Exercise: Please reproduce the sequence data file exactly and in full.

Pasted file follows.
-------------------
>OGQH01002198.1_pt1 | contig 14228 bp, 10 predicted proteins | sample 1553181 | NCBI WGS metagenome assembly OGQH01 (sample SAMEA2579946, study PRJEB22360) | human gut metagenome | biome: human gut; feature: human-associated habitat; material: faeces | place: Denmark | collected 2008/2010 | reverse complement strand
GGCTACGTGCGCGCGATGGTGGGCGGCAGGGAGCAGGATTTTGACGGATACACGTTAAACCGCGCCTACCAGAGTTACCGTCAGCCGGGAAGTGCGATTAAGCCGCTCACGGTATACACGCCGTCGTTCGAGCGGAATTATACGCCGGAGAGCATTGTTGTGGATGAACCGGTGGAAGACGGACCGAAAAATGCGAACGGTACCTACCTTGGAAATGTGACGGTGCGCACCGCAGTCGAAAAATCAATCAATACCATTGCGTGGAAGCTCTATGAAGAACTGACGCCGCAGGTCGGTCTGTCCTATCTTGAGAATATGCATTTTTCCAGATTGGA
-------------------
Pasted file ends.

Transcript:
>OGQH01002198.1_pt1 | contig 14228 bp, 10 predicted proteins | sample 1553181 | NCBI WGS metagenome assembly OGQH01 (sample SAMEA2579946, study PRJEB22360) | human gut metagenome | biome: human gut; feature: human-associated habitat; material: faeces | place: Denmark | collected 2008/2010 | reverse complement strand
GGCTACGTGCGCGCGATGGTGGGCGGCAGGGAGCAGGATTTTGACGGATACACGTTAAACCGCGCCTACCAGAGTTACCGTCAGCCGGGAAGTGCGATTAAGCCGCTCACGGTATACACGCCGTCGTTCGAGCGGAATTATACGCCGGAGAGCATTGTTGTGGATGAACCGGTGGAAGACGGACCGAAAAATGCGAACGGTACCTACCTTGGAAATGTGACGGTGCGCACCGCAGTCGAAAAATCAATCAATACCATTGCGTGGAAGCTCTATGAAGAACTGACGCCGCAGGTCGGTCTGTCCTATCTTGAGAATATGCATTTTTCCAGATTGGA